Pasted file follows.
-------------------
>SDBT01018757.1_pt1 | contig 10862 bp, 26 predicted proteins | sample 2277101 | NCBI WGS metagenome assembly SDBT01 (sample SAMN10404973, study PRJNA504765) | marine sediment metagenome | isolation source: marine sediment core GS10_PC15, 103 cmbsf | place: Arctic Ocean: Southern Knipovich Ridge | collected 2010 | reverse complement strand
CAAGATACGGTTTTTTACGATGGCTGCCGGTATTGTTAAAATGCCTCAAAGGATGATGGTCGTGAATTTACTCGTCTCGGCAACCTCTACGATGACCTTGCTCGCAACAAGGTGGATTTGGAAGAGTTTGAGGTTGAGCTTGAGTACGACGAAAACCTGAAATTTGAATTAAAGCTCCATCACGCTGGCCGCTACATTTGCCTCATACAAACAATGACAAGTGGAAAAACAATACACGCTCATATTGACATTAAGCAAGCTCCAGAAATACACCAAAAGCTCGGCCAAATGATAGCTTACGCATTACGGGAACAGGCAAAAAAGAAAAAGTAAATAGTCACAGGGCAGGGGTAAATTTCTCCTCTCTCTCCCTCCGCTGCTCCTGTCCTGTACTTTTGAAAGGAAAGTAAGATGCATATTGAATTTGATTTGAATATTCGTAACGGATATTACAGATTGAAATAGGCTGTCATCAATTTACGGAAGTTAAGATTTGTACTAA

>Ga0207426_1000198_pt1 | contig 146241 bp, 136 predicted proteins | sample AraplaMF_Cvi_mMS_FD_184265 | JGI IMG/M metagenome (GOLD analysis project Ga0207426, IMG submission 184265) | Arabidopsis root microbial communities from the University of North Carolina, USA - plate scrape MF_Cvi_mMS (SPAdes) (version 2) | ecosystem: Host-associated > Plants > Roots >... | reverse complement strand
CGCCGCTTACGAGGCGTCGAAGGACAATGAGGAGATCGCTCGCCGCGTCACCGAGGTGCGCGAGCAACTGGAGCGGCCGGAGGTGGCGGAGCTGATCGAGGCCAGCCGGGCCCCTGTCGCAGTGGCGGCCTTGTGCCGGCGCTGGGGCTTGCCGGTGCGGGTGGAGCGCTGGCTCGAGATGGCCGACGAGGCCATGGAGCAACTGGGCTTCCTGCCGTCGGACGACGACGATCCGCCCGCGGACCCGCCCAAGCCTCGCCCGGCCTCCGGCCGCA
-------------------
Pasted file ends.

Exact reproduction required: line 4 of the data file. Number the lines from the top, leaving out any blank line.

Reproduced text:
CGCCGCTTACGAGGCGTCGAAGGACAATGAGGAGATCGCTCGCCGCGTCACCGAGGTGCGCGAGCAACTGGAGCGGCCGGAGGTGGCGGAGCTGATCGAGGCCAGCCGGGCCCCTGTCGCAGTGGCGGCCTTGTGCCGGCGCTGGGGCTTGCCGGTGCGGGTGGAGCGCTGGCTCGAGATGGCCGACGAGGCCATGGAGCAACTGGGCTTCCTGCCGTCGGACGACGACGATCCGCCCGCGGACCCGCCCAAGCCTCGCCCGGCCTCCGGCCGCA